Trump’s Lawyers Want to Compare His Words to Those of Dems. They Already Screwed That Up.

On Fox News, Trump’s lawyer admitted context matters.

David Schoen, counsel to former US President Donald Trump in the Senate on February 9, 2021.US Senate TV/CNP/ZUMA

Fight disinformation. Get a daily recap of the facts that matter. Sign up for the free Mother Jones newsletter.

Aides to Democratic impeachment managers say that they are prepared for former President Trump’s lawyers, who will mount their defense today, to ignore the context of President Trump’s statements on January 6 and falsely compare his words to Democratic politicians who may also urged for backers to “fight.” Trump, of course, didn’t speak in a void. He had primed his supporters for violence by lying for months about the election results, urged them to march on the Capitol, and had good reason to anticipate telling his backers to “fight” to “stop the steal” would cause violence against Congress.

But a senior Democratic aide noted Friday that Democrats were surprised that one of Trump’s lawyers had admitted this week that Trump’s “comments to his followers are different than comments by Democrats.” The context matters.

“They’re using rhetoric that is just as inflammatory or more so,” David Schoen, one of Trump’s lawyers, told Sean Hannity on Fox News Tuesday. “The problem is, they don’t really have followers, you know, the dedicated followers…when they give their speeches.”

Schoen there seemed to admit here that Trump’s words came in a far different context than speeches the lawyers may cite today. “Trump’s own lawyer [was] acknowledging that the circumstances are completely different, acknowledging Trump’s special connection to his followers who would do something” when he told them to, the aide said. Oops.

FACT:

Mother Jones was founded as a nonprofit in 1976 because we knew corporations and the wealthy wouldn't fund the type of hard-hitting journalism we set out to do.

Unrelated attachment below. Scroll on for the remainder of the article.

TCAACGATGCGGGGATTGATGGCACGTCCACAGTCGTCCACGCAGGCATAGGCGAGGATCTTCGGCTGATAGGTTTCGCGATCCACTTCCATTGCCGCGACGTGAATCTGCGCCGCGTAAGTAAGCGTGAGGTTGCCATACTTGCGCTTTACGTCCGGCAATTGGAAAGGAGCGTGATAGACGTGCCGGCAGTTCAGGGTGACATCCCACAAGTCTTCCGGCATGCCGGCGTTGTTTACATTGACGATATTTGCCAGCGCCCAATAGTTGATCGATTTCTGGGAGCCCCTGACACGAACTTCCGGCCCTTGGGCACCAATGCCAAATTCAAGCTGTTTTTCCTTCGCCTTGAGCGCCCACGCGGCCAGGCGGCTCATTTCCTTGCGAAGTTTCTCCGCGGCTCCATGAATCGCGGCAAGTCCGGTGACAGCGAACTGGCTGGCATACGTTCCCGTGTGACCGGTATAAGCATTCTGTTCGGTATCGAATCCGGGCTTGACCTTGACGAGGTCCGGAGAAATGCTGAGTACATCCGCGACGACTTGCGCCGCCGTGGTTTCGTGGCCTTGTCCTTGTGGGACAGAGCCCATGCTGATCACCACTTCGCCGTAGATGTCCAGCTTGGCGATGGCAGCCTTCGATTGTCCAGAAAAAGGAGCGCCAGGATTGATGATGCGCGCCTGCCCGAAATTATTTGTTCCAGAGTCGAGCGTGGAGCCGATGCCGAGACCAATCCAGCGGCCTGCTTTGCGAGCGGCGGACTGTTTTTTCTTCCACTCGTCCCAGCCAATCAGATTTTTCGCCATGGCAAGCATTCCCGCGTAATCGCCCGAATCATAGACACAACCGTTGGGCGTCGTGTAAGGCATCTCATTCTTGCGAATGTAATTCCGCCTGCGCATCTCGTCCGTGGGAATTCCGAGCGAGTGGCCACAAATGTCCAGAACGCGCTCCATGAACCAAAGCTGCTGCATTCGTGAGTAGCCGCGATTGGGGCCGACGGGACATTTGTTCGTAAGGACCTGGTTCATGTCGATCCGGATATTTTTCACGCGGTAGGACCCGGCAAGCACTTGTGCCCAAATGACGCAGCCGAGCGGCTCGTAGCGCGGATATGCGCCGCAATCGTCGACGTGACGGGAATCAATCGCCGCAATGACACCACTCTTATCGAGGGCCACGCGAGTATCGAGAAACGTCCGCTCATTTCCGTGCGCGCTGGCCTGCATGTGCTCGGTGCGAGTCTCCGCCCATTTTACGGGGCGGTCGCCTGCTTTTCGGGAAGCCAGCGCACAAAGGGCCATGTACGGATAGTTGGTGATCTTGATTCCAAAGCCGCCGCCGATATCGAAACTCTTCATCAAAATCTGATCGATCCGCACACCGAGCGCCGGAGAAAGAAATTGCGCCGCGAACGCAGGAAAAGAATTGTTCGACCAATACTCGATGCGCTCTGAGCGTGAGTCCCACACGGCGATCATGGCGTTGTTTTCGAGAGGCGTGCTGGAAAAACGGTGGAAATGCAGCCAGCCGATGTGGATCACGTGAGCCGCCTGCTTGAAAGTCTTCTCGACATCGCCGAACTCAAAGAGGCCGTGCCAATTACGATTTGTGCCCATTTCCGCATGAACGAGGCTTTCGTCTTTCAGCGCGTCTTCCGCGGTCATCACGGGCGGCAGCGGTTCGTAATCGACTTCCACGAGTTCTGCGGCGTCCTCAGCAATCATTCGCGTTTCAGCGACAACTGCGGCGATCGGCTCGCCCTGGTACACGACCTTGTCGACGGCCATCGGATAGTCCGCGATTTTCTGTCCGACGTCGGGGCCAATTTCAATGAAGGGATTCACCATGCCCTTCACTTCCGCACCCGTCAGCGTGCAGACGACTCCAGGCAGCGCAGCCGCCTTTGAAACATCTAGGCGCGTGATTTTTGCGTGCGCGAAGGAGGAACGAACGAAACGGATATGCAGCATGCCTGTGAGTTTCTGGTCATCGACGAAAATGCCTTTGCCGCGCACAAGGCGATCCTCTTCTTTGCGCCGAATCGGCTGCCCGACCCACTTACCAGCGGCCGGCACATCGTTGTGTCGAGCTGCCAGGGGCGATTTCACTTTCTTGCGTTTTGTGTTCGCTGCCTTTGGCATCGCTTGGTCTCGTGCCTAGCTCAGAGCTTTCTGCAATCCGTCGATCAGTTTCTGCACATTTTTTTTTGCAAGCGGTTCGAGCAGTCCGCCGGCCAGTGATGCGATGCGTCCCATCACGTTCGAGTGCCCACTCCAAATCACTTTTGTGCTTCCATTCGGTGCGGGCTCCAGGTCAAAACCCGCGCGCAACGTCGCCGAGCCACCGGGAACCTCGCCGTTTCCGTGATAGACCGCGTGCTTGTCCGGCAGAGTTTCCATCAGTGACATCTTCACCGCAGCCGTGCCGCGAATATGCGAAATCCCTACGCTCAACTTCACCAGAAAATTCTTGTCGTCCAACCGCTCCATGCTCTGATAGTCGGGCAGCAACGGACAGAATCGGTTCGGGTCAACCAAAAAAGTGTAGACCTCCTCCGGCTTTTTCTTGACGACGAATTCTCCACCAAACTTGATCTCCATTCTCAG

Today, reader support makes up about two-thirds of our budget, allows us to dig deep on stories that matter, and lets us keep our reporting free for everyone. If you value what you get from Mother Jones, please join us with a tax-deductible donation today so we can keep on doing the type of journalism 2021 demands.

payment methods

FACT:

Mother Jones was founded as a nonprofit in 1976 because we knew corporations and the wealthy wouldn't fund the type of hard-hitting journalism we set out to do.

Today, reader support makes up about two-thirds of our budget, allows us to dig deep on stories that matter, and lets us keep our reporting free for everyone. If you value what you get from Mother Jones, please join us with a tax-deductible donation today so we can keep on doing the type of journalism 2021 demands.

payment methods

We Recommend

Latest

Sign up for our free newsletter

Subscribe to the Mother Jones Daily to have our top stories delivered directly to your inbox.

Get our award-winning magazine

Save big on a full year of investigations, ideas, and insights.

Subscribe

Support our journalism

Help Mother Jones' reporters dig deep with a tax-deductible donation.

Donate